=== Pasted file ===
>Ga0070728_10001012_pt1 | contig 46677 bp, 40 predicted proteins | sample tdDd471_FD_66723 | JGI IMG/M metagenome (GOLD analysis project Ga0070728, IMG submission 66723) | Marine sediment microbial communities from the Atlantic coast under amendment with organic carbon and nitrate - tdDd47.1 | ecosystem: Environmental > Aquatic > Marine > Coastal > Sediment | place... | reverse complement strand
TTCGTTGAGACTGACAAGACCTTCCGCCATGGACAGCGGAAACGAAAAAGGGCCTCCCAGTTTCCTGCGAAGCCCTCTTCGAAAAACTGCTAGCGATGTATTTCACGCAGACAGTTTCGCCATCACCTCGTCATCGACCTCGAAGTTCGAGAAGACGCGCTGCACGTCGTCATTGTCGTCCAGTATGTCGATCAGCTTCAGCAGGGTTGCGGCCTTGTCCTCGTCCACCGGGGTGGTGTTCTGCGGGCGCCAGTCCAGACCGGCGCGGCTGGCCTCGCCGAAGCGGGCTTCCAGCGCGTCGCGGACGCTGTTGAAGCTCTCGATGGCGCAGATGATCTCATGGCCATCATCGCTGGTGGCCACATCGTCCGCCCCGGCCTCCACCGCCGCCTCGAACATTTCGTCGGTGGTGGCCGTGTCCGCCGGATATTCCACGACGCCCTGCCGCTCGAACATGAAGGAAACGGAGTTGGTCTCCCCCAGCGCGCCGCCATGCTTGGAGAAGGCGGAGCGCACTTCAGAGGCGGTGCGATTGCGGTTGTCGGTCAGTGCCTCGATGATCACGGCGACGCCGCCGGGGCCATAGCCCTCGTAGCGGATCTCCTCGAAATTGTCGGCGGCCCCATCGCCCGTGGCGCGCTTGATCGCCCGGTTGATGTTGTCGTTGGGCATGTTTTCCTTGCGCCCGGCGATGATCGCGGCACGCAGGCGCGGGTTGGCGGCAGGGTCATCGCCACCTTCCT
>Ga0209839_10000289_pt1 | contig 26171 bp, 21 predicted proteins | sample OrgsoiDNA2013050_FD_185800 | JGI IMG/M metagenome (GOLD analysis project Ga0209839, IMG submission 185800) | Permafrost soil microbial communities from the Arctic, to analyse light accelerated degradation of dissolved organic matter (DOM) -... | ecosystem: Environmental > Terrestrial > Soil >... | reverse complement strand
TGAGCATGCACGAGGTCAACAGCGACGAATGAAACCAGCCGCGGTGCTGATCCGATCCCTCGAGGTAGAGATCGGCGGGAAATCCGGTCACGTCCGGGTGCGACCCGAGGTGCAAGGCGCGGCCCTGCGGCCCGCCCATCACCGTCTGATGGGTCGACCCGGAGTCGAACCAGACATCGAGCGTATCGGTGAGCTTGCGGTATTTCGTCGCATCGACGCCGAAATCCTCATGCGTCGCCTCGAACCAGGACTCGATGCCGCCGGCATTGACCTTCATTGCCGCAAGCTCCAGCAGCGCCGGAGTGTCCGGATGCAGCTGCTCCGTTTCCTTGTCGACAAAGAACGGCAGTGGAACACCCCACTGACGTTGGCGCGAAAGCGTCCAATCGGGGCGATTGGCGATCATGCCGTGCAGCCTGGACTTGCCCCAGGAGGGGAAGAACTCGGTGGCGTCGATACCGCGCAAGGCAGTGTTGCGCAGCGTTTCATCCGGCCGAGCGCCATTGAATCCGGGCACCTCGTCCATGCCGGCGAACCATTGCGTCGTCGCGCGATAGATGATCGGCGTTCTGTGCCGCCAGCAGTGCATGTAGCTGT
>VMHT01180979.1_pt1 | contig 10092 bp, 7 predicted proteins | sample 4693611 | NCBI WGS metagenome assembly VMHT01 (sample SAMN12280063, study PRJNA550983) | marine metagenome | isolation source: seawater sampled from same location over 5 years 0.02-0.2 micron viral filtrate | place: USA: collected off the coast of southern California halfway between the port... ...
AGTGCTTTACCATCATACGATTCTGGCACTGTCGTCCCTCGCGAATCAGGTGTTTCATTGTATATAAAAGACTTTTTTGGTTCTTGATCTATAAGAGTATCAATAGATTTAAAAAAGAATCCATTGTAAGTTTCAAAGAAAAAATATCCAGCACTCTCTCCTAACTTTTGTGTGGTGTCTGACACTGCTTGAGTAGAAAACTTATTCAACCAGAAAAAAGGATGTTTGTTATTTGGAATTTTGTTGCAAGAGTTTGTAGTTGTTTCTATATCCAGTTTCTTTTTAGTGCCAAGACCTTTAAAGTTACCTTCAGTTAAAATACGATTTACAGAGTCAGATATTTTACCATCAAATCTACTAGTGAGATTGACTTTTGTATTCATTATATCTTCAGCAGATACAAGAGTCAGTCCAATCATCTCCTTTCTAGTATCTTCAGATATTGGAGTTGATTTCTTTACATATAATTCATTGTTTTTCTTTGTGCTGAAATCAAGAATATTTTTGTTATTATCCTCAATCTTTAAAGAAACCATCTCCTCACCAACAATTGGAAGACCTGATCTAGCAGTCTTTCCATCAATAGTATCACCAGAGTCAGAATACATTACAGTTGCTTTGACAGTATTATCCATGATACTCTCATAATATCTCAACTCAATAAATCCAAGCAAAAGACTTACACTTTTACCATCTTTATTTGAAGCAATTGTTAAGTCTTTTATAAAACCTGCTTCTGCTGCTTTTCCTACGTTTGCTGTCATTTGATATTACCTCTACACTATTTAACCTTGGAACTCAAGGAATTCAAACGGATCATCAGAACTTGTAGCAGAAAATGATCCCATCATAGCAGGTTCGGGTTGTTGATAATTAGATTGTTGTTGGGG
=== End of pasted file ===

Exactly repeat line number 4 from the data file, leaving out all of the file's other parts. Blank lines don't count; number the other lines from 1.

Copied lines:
TGAGCATGCACGAGGTCAACAGCGACGAATGAAACCAGCCGCGGTGCTGATCCGATCCCTCGAGGTAGAGATCGGCGGGAAATCCGGTCACGTCCGGGTGCGACCCGAGGTGCAAGGCGCGGCCCTGCGGCCCGCCCATCACCGTCTGATGGGTCGACCCGGAGTCGAACCAGACATCGAGCGTATCGGTGAGCTTGCGGTATTTCGTCGCATCGACGCCGAAATCCTCATGCGTCGCCTCGAACCAGGACTCGATGCCGCCGGCATTGACCTTCATTGCCGCAAGCTCCAGCAGCGCCGGAGTGTCCGGATGCAGCTGCTCCGTTTCCTTGTCGACAAAGAACGGCAGTGGAACACCCCACTGACGTTGGCGCGAAAGCGTCCAATCGGGGCGATTGGCGATCATGCCGTGCAGCCTGGACTTGCCCCAGGAGGGGAAGAACTCGGTGGCGTCGATACCGCGCAAGGCAGTGTTGCGCAGCGTTTCATCCGGCCGAGCGCCATTGAATCCGGGCACCTCGTCCATGCCGGCGAACCATTGCGTCGTCGCGCGATAGATGATCGGCGTTCTGTGCCGCCAGCAGTGCATGTAGCTGT